Metabolic bone disease of prematurity – a report of five cases


metabolic bone disease
alkaline phosphatase

How to Cite

Graça, M. I., Silva, J., & Guimarães, H. (2019). Metabolic bone disease of prematurity – a report of five cases. Journal of Pediatric and Neonatal Individualized Medicine (JPNIM), 8(1), e080120.


Metabolic bone disease of prematurity (MBDP) is a multifactorial condition characterized by a reduction in bone mineral density, involving chiefly nutritional but also biomechanical and hormonal factors.
This is a relatively common complication among preterm infants, especially in those born before completing 28 weeks of gestation or those with extremely low birth weight (ELBW; < 1,000 g). These infants are prematurely deprived of calcium and phosphorus transplacental transfer, which is maximal during the third trimester of pregnancy and therefore present diminished mineral stores that may be further depleted by increased mineral requirements in the neonatal period.
There are no standard approaches for the investigation and monitoring of MBDP and many cases remain undiagnosed until severe demineralization occurs. This entity is often clinically silent, being detected in laboratory studies or incidentally on radiographies performed for other purposes.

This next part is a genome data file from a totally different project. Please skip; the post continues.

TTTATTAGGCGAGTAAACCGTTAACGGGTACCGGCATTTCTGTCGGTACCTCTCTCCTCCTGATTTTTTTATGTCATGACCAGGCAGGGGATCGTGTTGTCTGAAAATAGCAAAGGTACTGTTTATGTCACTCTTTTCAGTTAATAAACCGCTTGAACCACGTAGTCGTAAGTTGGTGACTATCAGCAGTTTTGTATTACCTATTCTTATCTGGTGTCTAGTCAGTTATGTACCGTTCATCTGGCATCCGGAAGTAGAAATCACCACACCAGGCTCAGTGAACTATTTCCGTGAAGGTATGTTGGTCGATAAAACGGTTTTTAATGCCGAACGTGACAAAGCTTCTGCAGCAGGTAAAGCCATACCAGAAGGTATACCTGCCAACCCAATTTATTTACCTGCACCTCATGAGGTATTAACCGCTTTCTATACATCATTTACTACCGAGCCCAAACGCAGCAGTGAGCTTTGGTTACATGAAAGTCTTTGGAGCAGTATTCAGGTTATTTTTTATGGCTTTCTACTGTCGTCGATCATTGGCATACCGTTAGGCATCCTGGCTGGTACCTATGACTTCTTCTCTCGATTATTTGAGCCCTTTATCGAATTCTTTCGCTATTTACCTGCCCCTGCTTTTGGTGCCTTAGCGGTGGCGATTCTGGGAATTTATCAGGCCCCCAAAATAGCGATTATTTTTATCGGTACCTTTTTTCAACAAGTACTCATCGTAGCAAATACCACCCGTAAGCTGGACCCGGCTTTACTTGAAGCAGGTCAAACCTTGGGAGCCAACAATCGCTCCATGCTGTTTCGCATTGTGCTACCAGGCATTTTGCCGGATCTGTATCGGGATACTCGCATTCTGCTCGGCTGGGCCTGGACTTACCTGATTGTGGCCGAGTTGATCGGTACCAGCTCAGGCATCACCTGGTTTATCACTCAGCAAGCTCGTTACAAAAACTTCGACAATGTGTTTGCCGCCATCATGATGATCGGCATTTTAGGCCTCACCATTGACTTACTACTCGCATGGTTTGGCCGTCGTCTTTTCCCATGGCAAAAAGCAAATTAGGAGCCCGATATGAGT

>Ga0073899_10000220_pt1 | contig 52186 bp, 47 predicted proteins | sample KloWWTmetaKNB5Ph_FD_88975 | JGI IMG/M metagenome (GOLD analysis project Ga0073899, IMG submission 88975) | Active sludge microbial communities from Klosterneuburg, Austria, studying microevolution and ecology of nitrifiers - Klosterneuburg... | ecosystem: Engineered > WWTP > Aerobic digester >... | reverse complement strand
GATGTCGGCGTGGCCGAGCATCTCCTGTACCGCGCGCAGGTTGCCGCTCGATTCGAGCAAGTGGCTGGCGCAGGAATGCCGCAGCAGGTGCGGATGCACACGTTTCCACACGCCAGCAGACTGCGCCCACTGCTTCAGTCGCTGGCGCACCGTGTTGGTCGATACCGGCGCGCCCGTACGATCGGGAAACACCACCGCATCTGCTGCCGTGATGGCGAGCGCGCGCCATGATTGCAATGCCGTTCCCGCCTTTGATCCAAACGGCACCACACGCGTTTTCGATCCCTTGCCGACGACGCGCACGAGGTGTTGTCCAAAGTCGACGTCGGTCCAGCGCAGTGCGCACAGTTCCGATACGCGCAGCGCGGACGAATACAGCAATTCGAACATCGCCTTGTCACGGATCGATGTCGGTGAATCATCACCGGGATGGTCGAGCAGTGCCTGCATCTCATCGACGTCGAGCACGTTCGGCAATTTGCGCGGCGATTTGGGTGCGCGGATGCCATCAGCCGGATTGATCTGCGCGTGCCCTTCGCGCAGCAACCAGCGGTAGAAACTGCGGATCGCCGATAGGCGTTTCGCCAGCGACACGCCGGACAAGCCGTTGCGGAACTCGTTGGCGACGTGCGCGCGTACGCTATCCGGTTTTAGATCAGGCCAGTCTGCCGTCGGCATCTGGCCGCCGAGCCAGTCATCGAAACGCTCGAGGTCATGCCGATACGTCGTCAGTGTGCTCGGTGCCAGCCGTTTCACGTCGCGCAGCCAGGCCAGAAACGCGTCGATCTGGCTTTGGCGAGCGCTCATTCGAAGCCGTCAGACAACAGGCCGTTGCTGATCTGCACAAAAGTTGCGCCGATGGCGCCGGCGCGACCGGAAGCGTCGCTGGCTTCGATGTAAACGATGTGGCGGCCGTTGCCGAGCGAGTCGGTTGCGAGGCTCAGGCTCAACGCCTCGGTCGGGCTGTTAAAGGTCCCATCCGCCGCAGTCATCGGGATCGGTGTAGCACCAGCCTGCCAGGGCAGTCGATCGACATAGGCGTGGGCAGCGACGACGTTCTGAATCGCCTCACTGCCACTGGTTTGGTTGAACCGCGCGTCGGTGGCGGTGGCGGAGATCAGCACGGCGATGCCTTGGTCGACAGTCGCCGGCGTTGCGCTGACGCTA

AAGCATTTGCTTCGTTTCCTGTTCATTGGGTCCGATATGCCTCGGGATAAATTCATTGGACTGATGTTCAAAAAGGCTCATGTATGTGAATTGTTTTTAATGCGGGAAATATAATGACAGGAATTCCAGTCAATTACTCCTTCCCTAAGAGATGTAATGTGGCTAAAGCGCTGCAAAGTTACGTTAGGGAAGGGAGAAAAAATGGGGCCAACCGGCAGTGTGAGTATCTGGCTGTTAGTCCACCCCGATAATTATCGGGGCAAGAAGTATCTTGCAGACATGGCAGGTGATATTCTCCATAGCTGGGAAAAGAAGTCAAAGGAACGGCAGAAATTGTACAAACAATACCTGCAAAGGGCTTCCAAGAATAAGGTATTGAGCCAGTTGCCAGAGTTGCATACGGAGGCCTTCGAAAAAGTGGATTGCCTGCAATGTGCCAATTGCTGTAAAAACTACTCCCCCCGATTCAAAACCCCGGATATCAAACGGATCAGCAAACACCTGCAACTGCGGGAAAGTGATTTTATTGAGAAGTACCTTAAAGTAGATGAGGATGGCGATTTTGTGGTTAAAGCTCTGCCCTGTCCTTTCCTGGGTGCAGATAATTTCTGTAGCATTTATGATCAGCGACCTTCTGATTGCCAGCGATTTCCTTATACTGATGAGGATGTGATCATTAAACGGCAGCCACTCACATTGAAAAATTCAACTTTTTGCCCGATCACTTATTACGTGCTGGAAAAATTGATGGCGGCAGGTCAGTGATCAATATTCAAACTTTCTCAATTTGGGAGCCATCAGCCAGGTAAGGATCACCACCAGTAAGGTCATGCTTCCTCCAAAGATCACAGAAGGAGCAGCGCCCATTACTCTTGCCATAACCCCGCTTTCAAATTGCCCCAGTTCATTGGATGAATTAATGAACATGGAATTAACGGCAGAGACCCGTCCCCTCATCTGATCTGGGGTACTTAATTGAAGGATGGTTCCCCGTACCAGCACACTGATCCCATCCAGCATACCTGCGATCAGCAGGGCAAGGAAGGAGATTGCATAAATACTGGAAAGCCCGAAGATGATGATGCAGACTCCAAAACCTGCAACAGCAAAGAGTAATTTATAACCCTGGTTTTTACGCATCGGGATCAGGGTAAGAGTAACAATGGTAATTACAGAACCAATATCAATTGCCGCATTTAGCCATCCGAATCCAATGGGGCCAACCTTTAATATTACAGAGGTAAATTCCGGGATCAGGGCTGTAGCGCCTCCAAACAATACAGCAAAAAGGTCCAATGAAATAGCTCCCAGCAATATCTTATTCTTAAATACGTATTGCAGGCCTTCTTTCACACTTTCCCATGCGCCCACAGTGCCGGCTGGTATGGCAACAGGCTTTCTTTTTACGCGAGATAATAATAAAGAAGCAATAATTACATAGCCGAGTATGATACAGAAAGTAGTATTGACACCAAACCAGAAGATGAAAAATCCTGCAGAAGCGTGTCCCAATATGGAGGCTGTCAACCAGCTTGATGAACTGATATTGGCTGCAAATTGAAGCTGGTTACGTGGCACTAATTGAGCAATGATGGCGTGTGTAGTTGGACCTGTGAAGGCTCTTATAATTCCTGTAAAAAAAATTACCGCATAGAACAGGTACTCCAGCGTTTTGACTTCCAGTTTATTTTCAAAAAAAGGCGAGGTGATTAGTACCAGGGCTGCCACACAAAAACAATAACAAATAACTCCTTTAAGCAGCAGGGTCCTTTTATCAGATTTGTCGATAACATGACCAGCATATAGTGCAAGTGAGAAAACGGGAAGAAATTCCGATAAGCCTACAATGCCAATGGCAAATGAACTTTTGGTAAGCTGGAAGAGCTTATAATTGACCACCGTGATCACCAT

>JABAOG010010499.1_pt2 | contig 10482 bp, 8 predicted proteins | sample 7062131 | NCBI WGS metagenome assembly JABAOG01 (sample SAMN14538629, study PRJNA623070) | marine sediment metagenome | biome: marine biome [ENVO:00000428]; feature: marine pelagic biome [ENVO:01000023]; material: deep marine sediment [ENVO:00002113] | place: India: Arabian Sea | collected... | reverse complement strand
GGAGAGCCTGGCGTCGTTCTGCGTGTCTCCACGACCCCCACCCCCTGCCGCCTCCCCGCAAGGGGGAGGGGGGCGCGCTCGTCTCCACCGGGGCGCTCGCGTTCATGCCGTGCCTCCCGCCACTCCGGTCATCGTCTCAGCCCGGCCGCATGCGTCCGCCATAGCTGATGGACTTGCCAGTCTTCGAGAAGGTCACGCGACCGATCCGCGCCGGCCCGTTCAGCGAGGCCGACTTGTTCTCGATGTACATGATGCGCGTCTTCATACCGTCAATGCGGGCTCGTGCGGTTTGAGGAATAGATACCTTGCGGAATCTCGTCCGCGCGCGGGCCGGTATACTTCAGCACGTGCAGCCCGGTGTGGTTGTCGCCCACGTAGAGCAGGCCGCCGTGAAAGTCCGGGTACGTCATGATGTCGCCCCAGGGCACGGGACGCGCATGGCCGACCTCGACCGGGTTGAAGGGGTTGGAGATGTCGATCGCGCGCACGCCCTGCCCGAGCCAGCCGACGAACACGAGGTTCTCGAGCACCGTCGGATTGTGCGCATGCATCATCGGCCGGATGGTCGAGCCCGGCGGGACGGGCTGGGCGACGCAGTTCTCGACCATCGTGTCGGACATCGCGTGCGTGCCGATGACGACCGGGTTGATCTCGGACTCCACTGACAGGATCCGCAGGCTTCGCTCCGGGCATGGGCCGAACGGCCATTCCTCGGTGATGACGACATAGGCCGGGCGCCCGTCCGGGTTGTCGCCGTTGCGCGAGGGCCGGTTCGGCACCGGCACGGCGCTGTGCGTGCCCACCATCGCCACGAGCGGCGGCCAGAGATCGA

We report five cases of premature infants diagnosed with MBDP in our neonatal intensive care unit (NICU) and discuss early prevention and detection of this disease.
The primary prevention and treatment approach is based on early and adequate nutritional intervention by providing sufficient calcium and phosphorus intakes and vitamin D supplementation. Motor physiotherapy is also recommended.
Despite these preventive strategies, some infants may still develop MBDP and require further supplementation.
Considering the potential complications of MBDP, screening should target infants at high risk, including those with very low birth weight (VLBW, < 1,500 g), namely those born before 28 weeks of gestation, on total parenteral nutrition (TPN) for longer than 4 weeks, unable to reach full fortified feeds or exposed to drugs with deleterious effects on bone health.